Or you’ll see higher wages, which would also be an awfully good thing. One of the major causes of rising income inequality is that back in the 1970s, rising productivity suddenly became detached from rising wages. For decades — since the labor-rights reforms and social welfare advances of the ’30s and ’40s — the two lines climbed in tandem, with higher productivity translating into higher paychecks. The two came apart, in what’s become known as “the great divergence,” at the same time as income inequality began to climb. There are many reasons for the productivity-wage split, including a stagnant minimum wage, declining union membership, and weaker labor rights overall – including less compensated overtime.
Republicans no longer accept that it was government intervention in the economy, first in the Progressive era and then, more forcefully, after the Great Depression, that created the greatest economic boom and the biggest middle class in history. The 40-hour work week. The weekend. Vacations. Child labor laws. The minimum wage. Social Security. Health and safety protection. All of these represented government intervention on the side of working people, to balance the playing field with exploitive employers, and to carve out a realm of family and personal life that could be protected from ceaseless labor. Progressive public policy essentially created childhood, as a time when kids who weren’t wealthy might be educated and protected from labor abuse.
Most people, if pressed on the subject, would probably agree that extreme income inequality is a bad thing, although a fair number of conservatives believe that the whole subject of income distribution should be banned from public discourse. (Rick Santorum, the former senator and presidential candidate, wants to ban the term “middle class,” which he says is “class-envy, leftist language.” Who knew?) But what can be done about it?
The standard answer in American politics is, “Not much.” Almost 40 years ago Arthur Okun, chief economic adviser to President Lyndon Johnson, published a classic book titled “Equality and Efficiency: The Big Tradeoff,” arguing that redistributing income from the rich to the poor takes a toll on economic growth. Okun’s book set the terms for almost all the debate that followed: liberals might argue that the efficiency costs of redistribution were small, while conservatives argued that they were large, but everybody knew that doing anything to reduce inequality would have at least some negative impact on G.D.P.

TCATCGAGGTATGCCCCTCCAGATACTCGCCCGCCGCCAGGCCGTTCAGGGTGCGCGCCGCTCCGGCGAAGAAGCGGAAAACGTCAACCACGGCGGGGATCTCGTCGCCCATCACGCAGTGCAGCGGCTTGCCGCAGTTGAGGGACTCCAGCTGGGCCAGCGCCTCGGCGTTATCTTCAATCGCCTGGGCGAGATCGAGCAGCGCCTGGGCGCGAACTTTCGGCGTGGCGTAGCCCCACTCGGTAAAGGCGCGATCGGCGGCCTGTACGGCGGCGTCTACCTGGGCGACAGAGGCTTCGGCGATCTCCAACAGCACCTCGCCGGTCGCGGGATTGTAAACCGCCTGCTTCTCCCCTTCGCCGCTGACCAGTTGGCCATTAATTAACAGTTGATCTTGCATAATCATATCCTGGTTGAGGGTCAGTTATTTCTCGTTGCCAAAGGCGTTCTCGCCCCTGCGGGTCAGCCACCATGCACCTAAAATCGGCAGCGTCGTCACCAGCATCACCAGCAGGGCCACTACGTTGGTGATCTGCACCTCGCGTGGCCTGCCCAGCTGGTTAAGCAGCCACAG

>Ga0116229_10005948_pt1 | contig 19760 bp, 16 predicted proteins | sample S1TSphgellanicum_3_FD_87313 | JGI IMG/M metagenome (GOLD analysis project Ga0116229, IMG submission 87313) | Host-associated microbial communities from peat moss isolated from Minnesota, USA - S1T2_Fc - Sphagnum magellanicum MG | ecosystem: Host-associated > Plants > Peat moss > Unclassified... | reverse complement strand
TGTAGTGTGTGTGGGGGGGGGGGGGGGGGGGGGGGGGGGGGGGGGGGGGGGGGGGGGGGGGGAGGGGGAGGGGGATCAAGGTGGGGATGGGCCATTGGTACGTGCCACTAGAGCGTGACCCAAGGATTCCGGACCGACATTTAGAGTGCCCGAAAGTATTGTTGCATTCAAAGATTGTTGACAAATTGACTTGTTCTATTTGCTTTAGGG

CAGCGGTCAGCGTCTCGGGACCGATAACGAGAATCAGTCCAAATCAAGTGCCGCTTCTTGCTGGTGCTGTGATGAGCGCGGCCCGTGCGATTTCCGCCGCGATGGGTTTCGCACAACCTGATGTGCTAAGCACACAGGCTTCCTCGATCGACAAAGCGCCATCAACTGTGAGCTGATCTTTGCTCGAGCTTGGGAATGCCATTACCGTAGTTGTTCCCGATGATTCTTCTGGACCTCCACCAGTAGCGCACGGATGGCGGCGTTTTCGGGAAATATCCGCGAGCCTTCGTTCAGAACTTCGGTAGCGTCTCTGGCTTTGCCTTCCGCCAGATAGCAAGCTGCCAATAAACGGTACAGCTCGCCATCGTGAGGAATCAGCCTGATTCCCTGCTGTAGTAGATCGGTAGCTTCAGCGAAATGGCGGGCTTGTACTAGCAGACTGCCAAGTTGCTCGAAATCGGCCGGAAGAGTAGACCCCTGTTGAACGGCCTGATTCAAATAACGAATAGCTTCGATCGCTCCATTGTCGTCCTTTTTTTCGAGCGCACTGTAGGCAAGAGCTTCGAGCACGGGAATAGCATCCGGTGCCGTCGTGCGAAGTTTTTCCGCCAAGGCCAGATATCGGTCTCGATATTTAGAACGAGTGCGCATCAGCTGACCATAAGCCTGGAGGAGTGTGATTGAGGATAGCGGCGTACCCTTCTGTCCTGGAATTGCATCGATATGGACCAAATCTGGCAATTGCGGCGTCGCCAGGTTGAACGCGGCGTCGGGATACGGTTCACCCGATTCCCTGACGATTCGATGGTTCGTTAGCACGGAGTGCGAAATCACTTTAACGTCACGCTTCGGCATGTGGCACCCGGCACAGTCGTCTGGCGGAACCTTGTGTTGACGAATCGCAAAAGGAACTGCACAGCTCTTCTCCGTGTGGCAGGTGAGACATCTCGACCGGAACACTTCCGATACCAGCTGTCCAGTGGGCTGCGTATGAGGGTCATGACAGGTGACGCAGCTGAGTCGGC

But it appears that what everyone knew isn’t true. Taking action to reduce the extreme inequality of 21st-century America would probably increase, not reduce, economic growth.
Let’s start with the evidence.
No, really, you didn’t build that: How the rich became dependent on government subsidies – Salon.com
Remember when President Obama was lambasted for saying “you didn’t build that”? Turns out he was right, at least when it comes to lots of stuff built by the world’s wealthiest corporations. That’s the takeaway from this week’s new study of 25,000 major taxpayer subsidy deals over the last two decades.
Titled “Subsidizing the Corporate One Percent,” the report from the taxpayer watchdog group Good Jobs First shows that the world’s largest companies aren’t models of self-sufficiency and unbridled capitalism. To the contrary, they’re propped up by billions of dollars in welfare payments from state and local governments.
Such subsidies might be a bit more defensible if they were being doled out in a way that promoted upstart entrepreneurialism. But as the study also shows, a full “three-quarters of all the economic development dollars awarded and disclosed by state and local governments have gone to just 965 large corporations” — not to the small businesses and start-ups that politicians so often pretend to care about.
In dollar figures, that’s a whopping $110 billion going to big companies. Fortune 500 firms alone receive more than 16,000 subsidies at a total cost of $63 billion.
These kinds of handouts, of course, are the definition of government intervention in the market. Nonetheless, those who receive the subsidies are still portrayed as free-market paragons.
A new paper by researchers at the International Monetary Fund appears to debunk a tenet of conservative economic ideology — that taxing the rich to give to the poor is bad for the economy.
The paper by IMF researchers Jonathan Ostry, Andrew Berg and Charalambos Tsangarides will be applauded by politicians and economists who regard high levels of income inequality as not only a moral stain on society but also economically unsound.